Wire reporter Todd Archer also thought the call was iffy: “Using Jason Witten for 37 yards on three catches and a questionable pass interference penalty on Tramon Williams, who tripped up Miles Austin, the Cowboys were at the Green Bay 5. Three plays later Romo whipped his second scoring throw of the game to Patrick Crayton, giving the Cowboys a 34-24 lead.”

Even Texas writers saw the Williams call for what it was. Tyler Smith, Herald-Democrat: “Dallas was aided by a questionable pass-interference penalty called against Tramon Williams that set the Cowboys up at the 5-yard line.”

But in the interest of balance, we include this, from Tom Pelissaro, with Packersnews.com: “The flag against Williams came really late, but it was correct. Williams actually had good position but, like many young players, didn’t trust his position and decided to grab Miles Austin instead. Though Austin probably couldn’t have caught the ball — and Williams did little to slow the receiver — the interference came early enough the officials weren’t going to declare the pass uncatchable. It’s borderline, but it’s going to be called nine times out of 10.”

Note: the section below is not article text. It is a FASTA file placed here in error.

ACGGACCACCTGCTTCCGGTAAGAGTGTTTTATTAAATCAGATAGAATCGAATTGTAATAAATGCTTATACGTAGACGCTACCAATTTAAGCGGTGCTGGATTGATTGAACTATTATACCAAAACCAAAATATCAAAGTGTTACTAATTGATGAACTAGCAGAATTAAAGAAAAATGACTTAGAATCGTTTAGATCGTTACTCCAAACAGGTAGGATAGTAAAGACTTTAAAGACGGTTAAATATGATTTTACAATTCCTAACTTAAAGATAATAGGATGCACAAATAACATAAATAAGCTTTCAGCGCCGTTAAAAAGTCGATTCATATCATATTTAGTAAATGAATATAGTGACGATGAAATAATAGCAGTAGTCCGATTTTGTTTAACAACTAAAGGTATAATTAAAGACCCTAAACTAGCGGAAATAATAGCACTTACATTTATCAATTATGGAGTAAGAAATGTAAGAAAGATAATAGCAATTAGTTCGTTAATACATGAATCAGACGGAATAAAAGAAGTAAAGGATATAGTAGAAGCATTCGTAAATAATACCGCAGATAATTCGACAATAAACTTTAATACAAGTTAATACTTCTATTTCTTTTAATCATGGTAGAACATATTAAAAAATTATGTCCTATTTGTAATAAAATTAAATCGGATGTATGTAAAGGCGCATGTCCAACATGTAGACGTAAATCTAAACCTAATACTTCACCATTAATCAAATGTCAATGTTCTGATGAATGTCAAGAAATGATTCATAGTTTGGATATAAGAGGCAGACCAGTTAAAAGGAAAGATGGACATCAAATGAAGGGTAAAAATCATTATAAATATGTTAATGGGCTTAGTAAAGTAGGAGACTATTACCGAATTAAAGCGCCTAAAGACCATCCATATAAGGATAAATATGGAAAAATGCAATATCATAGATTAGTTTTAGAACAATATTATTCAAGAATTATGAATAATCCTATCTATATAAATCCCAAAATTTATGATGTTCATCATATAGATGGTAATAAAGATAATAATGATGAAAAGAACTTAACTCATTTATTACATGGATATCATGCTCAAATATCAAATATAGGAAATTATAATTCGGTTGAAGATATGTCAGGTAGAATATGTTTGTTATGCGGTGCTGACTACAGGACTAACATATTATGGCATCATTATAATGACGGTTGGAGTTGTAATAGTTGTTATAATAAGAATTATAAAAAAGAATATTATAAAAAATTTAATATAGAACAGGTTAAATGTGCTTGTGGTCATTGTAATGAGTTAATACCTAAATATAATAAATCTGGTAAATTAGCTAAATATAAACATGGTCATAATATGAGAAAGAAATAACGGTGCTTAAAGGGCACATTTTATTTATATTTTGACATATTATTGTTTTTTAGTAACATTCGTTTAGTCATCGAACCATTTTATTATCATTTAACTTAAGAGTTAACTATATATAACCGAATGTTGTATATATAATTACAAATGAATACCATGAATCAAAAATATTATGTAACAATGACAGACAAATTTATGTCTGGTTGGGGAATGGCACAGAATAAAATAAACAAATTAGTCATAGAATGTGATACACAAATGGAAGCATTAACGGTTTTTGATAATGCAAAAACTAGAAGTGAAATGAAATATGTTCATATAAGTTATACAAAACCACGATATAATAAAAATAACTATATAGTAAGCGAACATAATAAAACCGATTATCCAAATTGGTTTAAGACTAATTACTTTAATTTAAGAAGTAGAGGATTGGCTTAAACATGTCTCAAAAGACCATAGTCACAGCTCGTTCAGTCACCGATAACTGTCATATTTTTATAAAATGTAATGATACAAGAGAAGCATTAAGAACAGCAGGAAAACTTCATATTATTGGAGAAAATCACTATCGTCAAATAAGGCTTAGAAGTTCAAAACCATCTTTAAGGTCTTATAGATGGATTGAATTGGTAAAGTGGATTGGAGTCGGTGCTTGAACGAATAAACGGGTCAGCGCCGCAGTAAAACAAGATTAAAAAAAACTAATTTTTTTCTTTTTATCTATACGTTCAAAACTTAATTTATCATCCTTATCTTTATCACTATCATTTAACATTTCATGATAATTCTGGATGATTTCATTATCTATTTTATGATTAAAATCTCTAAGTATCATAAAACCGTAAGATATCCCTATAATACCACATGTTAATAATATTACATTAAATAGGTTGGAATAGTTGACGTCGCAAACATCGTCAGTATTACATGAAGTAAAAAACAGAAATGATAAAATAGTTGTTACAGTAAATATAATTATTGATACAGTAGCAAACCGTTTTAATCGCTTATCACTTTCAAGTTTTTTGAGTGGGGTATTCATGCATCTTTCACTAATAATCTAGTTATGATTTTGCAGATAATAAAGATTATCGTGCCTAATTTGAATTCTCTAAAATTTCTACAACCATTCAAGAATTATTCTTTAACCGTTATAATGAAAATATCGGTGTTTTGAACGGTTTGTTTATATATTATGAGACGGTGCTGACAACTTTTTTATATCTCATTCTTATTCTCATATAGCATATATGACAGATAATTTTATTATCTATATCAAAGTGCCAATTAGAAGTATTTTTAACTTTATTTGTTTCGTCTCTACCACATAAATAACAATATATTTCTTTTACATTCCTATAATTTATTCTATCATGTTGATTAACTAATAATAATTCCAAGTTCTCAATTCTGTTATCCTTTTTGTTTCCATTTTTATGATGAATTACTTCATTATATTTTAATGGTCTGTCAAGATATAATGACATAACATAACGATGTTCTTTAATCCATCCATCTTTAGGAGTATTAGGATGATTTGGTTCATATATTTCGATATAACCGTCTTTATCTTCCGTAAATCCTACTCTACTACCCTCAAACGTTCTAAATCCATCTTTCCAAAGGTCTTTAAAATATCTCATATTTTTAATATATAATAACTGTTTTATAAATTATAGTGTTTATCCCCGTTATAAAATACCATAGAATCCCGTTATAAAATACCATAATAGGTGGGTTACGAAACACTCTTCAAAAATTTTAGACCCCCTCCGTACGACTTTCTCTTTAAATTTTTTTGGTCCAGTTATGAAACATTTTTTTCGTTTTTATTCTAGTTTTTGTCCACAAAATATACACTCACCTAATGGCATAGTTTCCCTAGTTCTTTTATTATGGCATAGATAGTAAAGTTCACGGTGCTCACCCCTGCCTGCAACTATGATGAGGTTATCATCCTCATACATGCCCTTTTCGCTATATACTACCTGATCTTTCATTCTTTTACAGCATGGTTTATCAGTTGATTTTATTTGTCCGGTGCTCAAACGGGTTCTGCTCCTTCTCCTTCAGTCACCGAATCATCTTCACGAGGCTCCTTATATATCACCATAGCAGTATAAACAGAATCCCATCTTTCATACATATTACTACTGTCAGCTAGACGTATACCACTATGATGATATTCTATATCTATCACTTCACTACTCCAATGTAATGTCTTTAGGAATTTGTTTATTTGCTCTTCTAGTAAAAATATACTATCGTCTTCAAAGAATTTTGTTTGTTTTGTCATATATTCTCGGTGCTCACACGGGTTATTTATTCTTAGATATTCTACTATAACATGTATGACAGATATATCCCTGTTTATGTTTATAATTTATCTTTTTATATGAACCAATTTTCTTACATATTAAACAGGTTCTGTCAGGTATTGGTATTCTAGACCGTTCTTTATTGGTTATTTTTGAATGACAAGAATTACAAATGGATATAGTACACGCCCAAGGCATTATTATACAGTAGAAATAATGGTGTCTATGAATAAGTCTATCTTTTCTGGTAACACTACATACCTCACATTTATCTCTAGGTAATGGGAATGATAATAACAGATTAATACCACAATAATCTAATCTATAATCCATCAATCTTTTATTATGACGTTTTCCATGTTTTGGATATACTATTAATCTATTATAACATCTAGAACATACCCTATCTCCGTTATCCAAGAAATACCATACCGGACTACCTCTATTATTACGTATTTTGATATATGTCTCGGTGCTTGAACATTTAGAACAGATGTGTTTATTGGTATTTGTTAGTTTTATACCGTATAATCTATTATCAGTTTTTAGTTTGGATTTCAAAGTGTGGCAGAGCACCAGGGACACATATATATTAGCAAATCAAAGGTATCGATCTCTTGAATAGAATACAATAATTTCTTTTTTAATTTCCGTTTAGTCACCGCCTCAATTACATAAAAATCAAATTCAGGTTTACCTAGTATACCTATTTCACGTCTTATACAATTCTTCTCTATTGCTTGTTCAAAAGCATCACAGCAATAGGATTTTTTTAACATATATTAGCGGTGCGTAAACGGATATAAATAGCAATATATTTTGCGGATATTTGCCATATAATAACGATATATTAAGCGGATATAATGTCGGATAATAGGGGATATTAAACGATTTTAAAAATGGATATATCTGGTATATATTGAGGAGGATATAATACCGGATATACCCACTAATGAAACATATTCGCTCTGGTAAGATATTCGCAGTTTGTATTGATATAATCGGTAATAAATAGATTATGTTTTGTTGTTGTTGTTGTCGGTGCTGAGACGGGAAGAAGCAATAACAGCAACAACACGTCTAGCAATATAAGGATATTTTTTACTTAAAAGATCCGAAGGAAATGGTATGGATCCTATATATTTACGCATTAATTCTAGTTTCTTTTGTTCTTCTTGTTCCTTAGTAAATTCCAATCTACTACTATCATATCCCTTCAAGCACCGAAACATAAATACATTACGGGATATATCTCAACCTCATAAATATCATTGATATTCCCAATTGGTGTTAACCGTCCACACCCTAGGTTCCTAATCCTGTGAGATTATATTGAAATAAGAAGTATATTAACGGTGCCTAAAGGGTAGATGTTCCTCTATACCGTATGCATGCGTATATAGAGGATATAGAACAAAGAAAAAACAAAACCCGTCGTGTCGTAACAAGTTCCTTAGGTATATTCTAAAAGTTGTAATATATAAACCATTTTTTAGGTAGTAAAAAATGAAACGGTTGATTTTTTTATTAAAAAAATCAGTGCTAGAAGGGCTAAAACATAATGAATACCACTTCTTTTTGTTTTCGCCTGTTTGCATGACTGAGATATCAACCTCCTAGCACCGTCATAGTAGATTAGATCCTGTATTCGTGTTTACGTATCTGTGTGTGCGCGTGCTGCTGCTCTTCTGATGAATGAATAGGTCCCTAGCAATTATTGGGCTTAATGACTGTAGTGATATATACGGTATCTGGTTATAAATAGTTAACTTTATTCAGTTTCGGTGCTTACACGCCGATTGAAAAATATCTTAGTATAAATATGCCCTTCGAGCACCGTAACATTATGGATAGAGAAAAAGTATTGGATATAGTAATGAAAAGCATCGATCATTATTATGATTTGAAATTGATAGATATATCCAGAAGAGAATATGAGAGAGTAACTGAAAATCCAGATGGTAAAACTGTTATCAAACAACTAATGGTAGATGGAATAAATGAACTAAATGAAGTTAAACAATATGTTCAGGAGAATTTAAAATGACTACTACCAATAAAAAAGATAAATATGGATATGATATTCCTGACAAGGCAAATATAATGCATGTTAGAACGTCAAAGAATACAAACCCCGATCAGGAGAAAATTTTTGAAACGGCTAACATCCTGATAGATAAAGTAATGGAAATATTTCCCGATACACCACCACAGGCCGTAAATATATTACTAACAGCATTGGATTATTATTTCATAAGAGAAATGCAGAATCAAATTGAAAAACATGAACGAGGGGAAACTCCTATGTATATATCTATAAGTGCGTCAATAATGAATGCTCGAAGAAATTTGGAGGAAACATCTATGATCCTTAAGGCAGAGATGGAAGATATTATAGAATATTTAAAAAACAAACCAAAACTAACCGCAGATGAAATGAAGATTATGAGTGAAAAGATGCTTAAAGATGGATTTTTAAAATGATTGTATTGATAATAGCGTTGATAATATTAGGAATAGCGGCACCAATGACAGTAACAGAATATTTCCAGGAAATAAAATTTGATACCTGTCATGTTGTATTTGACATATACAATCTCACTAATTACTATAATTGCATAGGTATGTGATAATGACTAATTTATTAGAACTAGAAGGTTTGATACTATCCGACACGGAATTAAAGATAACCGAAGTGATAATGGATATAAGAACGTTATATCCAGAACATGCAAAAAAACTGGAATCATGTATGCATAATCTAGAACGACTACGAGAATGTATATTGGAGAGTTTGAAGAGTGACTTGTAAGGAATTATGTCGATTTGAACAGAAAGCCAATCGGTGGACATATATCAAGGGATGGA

Tramon Williams Subscribes to the Leslie Nielsen Theory of NFL Refs

November 30, 2007

Recall Brother Andy’s “Leslie Nielsen Theory of NFL Refs.” We laid it out this way in a post earlier this year:

Andy has a theory about NFL officiating. And once you hear it, I think it becomes hard to watch games without thinking it is true.

He says NFL refs are like Leslie Nielsen as the umpire in Naked Gun: They make calls that will generate applause from the home crowds. Someone who has more time than I do should look it up. Do home teams get more calls than away teams? I would guess that they do.

Then we got some scientific backing with this post, citing a Jason Wilde report.

“According to research done by The Dallas Morning News’ Rick Gosselin, NFL officials have been harsher on the road teams than the home teams each of the past nine weeks, assessing more penalties for more yards to the visitors.”

Well, it seems that Tramon Williams is now a believer in the Nielsen Theory.

Here is Tramon Williams on the crucial — and very questionable — 40-yard pass interference call. “Our legs got tangled up, but they’re the home team, so there ain’t much I can say about it.”

Keepin’ it Real, even though it’s not Thursday. You have to love Tramon Williams.